Huawei CEO Ren Zhengfei.
  • Huawei just caught a break in the UK after the government postponed a decision on whether to exclude the Chinese firm from the country's 5G networks.
  • Culture Secretary Jeremy Wright was expected to announce the government's position on Huawei during his telecoms supply chain review on Monday, but instead said the UK government is "not yet in a position" to make a decision.
  • Wright said this was because of a lack of clarity on the part of the US government as to the implications of its trade ban on Huawei.
  • Huawei Vice President Victor Zhang said Wright's announcement gave the company "confidence" that it can continue to work in the UK.
  • Visit Business Insider's homepage for more stories.


Huawei has just massively benefited from President Trump's fudging on a US trade ban.

The UK government was due to announce its official position on allowing Huawei's equipment into the country's 5G networks on Monday, but instead it decided to postpone the judgment.

Culture Secretary Jeremy Wright told the House of Commons during his telecoms supply chain review that the government is "not yet in a position" to make a decision on Huawei.

Wright implied that the postponement was due to a lack of clarity from the US government, which blacklisted Huawei in May after deeming it a national security risk.

"Since the US government's announcement, we have sought clarity on the extent and implications, but the position is not yet entirely clear. Until it is, we have concluded it would be wrong to make specific decisions in relation to Huawei."

The UK has been looking closely at whether Huawei poses a security risk if permitted to provide communications equipment to the country's telecoms operators.

UK officials have downplayed the idea that Huawei spies on behalf of the Chinese government, but did warn in March that the company's kit was riddled with software flaws. As a major ally of the US, the UK is also under pressure to follow the American view of Huawei as a national security threat.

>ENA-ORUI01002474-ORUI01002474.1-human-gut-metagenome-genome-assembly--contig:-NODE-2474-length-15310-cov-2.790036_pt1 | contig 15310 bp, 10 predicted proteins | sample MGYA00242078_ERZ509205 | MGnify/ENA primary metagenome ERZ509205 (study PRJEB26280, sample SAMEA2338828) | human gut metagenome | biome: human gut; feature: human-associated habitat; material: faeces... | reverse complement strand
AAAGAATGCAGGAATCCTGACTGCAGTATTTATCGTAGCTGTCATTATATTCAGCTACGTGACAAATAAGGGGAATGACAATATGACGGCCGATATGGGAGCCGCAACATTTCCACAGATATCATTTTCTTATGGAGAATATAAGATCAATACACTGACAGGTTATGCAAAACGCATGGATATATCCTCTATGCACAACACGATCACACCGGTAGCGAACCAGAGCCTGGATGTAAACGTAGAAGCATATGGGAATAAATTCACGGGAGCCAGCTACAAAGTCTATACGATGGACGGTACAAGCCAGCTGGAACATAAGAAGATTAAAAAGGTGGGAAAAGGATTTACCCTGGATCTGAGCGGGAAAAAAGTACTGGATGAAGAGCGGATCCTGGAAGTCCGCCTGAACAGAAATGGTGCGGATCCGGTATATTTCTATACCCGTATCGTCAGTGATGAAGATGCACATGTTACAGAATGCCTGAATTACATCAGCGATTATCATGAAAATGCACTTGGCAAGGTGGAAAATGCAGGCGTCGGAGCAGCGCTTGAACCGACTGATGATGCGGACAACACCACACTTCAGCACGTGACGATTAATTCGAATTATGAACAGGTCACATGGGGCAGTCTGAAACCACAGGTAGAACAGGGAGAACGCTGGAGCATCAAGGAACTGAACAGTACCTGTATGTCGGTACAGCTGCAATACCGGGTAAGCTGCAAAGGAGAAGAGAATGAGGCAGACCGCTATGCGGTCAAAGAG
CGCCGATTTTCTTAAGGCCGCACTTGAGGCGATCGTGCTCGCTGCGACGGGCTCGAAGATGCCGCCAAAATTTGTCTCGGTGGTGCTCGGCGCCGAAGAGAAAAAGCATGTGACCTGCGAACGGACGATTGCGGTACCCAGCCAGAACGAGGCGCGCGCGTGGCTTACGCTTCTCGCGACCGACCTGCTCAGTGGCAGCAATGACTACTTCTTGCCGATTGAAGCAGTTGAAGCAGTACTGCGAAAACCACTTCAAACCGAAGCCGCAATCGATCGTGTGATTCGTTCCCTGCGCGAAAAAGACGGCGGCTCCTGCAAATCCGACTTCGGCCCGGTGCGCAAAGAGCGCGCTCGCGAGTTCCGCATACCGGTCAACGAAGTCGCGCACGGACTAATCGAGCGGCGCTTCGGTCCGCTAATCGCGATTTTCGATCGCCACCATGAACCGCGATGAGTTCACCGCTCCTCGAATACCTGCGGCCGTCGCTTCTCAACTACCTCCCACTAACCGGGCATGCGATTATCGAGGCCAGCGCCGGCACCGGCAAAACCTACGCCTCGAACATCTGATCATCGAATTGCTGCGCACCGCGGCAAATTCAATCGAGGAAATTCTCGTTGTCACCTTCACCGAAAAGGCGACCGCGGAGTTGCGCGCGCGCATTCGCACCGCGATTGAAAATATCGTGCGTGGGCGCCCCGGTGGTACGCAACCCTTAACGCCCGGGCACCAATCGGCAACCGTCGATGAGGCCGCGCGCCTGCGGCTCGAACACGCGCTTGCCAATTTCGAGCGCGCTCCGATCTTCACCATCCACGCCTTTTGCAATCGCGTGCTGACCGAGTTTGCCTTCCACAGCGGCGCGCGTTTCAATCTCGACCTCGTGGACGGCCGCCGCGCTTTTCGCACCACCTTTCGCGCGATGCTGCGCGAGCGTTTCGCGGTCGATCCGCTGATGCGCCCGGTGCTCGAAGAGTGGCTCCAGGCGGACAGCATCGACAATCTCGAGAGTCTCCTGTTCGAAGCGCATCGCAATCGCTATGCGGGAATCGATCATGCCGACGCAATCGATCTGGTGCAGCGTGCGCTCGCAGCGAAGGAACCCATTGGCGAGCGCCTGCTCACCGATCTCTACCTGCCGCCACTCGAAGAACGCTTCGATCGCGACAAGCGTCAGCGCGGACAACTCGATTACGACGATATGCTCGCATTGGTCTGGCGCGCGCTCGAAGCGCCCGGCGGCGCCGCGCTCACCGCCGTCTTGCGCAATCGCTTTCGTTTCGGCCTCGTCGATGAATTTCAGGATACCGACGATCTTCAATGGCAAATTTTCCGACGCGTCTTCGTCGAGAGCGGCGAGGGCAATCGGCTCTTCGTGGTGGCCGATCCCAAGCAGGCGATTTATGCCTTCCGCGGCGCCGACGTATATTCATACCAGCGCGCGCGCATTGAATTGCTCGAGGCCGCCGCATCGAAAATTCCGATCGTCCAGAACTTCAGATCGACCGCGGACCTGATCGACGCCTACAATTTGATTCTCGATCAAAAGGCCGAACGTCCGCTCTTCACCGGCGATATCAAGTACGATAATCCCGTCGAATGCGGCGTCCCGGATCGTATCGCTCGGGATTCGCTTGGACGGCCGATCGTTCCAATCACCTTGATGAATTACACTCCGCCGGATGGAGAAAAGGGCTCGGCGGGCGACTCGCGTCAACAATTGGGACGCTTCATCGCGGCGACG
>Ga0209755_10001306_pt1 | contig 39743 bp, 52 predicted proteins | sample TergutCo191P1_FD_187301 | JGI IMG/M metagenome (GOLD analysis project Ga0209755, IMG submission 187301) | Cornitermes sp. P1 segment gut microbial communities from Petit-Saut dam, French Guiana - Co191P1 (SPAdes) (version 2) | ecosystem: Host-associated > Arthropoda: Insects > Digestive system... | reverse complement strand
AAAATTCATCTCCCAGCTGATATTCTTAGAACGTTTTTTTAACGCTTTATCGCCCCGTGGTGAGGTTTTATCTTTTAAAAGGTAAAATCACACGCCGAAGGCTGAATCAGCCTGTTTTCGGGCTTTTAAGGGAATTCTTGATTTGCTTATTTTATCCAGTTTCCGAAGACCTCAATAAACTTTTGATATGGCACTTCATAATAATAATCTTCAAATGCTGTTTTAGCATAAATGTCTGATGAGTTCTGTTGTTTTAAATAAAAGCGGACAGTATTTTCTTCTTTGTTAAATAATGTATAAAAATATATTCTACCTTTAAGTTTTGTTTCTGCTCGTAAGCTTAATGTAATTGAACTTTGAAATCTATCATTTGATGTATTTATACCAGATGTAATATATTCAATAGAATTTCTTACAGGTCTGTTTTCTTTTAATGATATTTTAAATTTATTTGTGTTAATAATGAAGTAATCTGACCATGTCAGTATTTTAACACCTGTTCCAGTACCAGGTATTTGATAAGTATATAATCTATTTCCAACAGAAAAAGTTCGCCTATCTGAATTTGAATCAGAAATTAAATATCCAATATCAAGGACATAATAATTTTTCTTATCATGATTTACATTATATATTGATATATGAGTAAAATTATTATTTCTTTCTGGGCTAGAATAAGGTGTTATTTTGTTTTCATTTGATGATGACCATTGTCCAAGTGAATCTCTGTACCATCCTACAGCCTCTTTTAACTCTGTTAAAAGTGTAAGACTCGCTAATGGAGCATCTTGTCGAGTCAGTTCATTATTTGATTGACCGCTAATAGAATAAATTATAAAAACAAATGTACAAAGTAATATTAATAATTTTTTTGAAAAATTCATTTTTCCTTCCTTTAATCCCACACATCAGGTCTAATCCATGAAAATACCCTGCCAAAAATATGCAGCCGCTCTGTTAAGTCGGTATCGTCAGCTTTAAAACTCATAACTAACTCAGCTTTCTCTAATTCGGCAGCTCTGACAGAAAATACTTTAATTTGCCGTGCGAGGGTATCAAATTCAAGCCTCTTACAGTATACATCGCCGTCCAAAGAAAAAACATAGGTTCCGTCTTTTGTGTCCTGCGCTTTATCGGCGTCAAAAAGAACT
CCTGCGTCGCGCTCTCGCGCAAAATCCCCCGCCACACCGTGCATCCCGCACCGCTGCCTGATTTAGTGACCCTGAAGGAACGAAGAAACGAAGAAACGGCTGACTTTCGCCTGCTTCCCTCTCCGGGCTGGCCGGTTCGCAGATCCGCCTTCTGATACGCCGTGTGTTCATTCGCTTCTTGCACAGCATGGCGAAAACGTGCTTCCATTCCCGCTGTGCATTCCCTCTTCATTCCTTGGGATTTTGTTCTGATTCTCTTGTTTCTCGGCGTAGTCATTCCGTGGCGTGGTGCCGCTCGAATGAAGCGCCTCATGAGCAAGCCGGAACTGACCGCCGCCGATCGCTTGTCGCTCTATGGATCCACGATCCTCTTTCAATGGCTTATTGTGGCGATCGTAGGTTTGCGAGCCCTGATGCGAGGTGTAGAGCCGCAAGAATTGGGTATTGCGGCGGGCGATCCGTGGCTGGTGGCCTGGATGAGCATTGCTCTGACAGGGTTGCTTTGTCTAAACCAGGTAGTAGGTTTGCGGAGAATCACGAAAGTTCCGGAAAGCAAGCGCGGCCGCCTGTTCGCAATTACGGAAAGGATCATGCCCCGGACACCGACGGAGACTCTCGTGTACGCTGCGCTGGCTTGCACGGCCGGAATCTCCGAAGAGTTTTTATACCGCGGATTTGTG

These concerns became more complicated after former defence secretary Gavin Williamson was fired in May after an inquiry found him guilty of leaking Prime Minister Theresa May's plan to allow Huawei limited access to build the UK 5G network. Williamson denied being the source of the leak.

Meanwhile, the US position on Huawei since the ban is now unclear.

The US Commerce Department originally placed Huawei on an entity list in May, meaning US firms required a special license to trade with the company.

But President Trump announced at the G8 summit in June that he was relaxing the ban, and would allow American companies to sell to Huawei. A few days later however a Department of Commerce email obtained by Reuters told staff to still treat Huawei as blacklisted. There is also conflict between the President and Congress as to whether the ban on Huawei should be softened. Last week a group of senators filed a piece of legislation which, if passed, would block Trump from easing the pressure on the Chinese tech giant.

Read more: Trump meets with top US tech leaders to discuss sales to Huawei as he moves to soften restrictions against the Chinese tech giant

Huawei said it was emboldened by the UK's decision to delay its judgement. "The UK Government's Supply Chain Review gives us confidence that we can continue to work with network operators to rollout 5G across the UK," Huawei's Vice President Victor Zhang said in a statement sent to Business Insider.

Wright also stressed the need for a diverse set of equipment suppliers for 5G, something Zhang seized upon in his statement. "We welcome the Government's commitment to 'a diverse telecoms supply chain,'" said Zhang. Huawei, Nokia, and Ericsson dominate the market.

"The evidence shows excluding Huawei would cost the UK economy £7 billion and result in more expensive 5G networks, raising prices for anyone with a mobile device," Zhang added.

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